What's That Bug? does not endorse extermination

Subject: Finding Saturniidae
Website: ahandbasket.com
May 2, 2013 7:10 am
This spring and summer I’d like to find and identify and photograph as many of the large Saturniidae silk moths common to CT as I can find.  I have always waited for my insects to find my lighted porch at night and THEN photographed them, but this time I want to be sure to see certain ones.
So, in southern CT, right now (beginning of May), I should be looking for cocoons, emerging adults, caterpillars, what?  And where?  Under trees?  in trees?  I’d like to bring a few caterpillars/cocoons to a butterfly cage on my porch and feed them, watch and photograph them hatching and stretching, and then release them safely to do their thing.  My 5 yr old and I have been closely observing and photographing the insect life around our home for several years now and want to take the next step of watching captive caterpillars emerge.
I’ve looked but am probably not wording it correctly, so could you direct me to a website with pertinent info for my geographic area, and any advice or opinion you may have on the endeavor, keeping mind that I have done a bit of homework and know for certain that these creatures are plentiful and un-threatened, AND I plan to safely release them almost right after they emerge.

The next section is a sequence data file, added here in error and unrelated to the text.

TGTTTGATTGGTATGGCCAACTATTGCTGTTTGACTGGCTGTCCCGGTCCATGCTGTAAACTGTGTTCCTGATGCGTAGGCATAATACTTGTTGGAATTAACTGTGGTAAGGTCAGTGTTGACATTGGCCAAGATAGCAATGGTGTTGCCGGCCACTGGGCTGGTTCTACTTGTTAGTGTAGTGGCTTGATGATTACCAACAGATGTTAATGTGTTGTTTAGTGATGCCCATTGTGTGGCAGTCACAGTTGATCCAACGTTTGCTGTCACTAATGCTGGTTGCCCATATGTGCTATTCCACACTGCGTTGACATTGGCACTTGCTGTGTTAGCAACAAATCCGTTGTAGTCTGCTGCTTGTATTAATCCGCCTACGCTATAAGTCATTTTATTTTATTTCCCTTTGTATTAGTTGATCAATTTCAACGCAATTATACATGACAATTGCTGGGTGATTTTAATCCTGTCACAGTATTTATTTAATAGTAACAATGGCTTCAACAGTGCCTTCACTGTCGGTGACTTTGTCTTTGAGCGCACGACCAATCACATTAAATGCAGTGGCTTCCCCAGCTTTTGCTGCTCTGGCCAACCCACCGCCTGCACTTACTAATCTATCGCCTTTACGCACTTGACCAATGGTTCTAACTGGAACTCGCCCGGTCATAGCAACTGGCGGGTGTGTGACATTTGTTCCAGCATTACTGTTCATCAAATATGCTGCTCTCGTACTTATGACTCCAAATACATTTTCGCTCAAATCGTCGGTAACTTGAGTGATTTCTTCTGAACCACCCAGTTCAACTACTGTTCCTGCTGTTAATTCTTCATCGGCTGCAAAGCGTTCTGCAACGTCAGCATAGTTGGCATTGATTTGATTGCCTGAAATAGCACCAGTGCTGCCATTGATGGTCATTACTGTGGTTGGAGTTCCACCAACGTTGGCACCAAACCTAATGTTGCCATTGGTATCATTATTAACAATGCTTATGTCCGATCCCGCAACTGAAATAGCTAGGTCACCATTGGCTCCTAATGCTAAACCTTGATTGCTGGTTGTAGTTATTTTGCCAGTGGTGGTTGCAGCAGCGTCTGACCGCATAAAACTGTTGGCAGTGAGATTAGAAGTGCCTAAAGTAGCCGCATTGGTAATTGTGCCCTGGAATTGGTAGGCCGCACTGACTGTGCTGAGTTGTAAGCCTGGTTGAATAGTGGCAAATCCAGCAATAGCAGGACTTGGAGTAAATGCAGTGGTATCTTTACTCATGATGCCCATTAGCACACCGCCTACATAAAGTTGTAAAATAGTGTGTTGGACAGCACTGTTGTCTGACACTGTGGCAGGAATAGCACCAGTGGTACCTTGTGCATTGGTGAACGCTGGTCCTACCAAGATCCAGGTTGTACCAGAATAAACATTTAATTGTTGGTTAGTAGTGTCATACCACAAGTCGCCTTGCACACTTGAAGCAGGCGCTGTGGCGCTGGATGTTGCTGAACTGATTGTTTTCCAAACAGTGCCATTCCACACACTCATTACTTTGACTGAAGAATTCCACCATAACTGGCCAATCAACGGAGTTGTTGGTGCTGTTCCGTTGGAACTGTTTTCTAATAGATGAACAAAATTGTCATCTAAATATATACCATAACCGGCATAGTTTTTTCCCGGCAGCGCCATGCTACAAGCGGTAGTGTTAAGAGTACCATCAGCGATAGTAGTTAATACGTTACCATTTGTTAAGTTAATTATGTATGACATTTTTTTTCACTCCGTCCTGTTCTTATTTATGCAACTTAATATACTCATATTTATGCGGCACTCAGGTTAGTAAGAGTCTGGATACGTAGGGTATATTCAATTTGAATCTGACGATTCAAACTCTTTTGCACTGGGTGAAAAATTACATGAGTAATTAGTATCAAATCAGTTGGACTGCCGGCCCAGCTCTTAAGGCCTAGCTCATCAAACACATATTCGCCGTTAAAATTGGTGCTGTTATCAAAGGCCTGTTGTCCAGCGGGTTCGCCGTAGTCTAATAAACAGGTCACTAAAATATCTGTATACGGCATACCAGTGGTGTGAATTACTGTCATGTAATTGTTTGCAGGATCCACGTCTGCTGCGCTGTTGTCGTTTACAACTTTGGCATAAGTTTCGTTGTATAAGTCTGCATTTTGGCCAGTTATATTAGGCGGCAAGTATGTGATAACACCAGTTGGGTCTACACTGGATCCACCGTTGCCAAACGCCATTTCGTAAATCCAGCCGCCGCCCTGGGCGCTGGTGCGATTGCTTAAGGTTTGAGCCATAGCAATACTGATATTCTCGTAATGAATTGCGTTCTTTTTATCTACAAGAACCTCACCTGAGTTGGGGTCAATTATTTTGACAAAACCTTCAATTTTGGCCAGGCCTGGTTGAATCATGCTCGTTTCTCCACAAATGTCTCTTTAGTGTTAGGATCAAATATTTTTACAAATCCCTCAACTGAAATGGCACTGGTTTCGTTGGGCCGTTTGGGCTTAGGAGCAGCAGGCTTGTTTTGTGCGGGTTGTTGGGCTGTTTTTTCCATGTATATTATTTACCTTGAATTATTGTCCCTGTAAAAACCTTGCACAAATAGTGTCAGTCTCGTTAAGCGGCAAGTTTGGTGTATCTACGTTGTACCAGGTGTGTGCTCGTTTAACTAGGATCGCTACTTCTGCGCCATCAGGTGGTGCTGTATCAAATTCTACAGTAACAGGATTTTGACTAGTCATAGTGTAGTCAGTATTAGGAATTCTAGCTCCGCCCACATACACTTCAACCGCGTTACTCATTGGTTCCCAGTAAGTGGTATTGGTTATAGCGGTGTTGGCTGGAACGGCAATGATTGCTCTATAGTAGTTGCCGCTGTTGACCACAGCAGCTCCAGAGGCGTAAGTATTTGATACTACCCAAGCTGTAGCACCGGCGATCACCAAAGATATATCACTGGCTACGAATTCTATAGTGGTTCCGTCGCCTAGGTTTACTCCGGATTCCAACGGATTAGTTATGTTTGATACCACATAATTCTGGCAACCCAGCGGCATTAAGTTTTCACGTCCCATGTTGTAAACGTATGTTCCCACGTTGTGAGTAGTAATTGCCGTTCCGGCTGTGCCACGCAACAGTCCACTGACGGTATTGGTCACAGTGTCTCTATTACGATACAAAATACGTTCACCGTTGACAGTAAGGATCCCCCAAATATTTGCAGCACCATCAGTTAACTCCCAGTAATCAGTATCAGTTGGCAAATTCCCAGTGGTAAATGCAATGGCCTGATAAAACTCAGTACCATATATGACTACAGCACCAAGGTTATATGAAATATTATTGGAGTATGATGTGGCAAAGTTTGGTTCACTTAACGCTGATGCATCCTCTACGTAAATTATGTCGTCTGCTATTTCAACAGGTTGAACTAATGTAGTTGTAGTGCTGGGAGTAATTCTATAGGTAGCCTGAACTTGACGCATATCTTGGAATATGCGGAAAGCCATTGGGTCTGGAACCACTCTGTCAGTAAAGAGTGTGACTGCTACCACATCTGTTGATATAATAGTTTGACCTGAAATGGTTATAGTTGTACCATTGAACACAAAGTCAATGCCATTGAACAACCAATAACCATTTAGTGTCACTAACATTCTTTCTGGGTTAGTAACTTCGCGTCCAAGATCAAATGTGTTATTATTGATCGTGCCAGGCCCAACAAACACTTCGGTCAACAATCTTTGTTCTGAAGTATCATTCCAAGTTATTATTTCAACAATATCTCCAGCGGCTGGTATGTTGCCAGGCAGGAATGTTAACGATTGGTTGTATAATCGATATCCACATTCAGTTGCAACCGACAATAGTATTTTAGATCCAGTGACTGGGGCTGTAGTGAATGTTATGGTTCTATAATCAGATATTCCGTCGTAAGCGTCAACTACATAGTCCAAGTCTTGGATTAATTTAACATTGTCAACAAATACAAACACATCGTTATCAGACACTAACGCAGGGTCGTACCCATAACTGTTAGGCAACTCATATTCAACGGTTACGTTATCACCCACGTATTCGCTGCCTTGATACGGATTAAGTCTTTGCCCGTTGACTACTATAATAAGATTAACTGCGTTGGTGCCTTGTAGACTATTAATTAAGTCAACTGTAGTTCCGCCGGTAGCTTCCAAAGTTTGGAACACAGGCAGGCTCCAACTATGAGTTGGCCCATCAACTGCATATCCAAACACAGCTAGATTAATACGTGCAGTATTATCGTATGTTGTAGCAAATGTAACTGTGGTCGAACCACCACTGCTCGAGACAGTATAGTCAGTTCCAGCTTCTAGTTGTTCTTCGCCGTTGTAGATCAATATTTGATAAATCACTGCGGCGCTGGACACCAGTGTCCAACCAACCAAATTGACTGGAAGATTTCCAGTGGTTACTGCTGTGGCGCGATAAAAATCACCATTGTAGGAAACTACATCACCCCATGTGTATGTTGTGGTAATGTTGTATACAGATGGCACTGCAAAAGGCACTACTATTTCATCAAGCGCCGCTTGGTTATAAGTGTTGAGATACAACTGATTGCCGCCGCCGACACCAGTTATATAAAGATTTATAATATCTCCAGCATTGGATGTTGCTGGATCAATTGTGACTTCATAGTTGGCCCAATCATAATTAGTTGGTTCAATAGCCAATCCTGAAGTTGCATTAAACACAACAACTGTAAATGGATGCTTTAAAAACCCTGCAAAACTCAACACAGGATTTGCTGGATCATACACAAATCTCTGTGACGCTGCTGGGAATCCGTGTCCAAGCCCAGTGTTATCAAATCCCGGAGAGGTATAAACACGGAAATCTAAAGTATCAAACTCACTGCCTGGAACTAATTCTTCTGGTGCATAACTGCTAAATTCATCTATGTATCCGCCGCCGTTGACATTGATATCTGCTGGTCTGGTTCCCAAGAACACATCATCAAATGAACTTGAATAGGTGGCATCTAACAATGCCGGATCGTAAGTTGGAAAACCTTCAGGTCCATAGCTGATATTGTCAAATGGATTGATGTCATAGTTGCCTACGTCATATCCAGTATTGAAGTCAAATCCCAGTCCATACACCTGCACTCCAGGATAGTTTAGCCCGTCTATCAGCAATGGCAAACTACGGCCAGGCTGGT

Thanks, and love your book!    Helen Epley
Signature: Helen Epley

Luna Moth

Luna Moth

Dear Helen,
Thanks for your kind remark about The Curious World of Bugs.  The best websites for information on North American Moths include BugGuide and The Butterflies and Moths of North America.  You might also want to check with your local natural history museum to see if they have any programs.  With National Moth Week gaining in popularity, you can also check if you have a local group that you can get involved with.  We expect that now is the best time to find cocoons and adults.  Caterpillars should appear later in the season.  We applaud your involvement with natural history and education of your five year old.  Good Luck.

Daniel, thank you so much!  I’m going to look into all this info and check back in as you suggested, and if I have any super pix, I’ll share them.  Thanks again for sharing your time and expertise.

What's That Bug? does not endorse extermination
Location: Connecticut

2 Responses to Locating Giant Silkmoths in Connecticut

  1. one of these flew into my room

  2. Bill Oehlke says:

    I sell Saturniidae eggs and cococons. Local Saturniidae in Connecticut should begin appearing ni May. Sedn me an email if you would like specific information concering Saturniidae, Sphingidae and Catocala species native to Connecticut.
    Bill Oehlke

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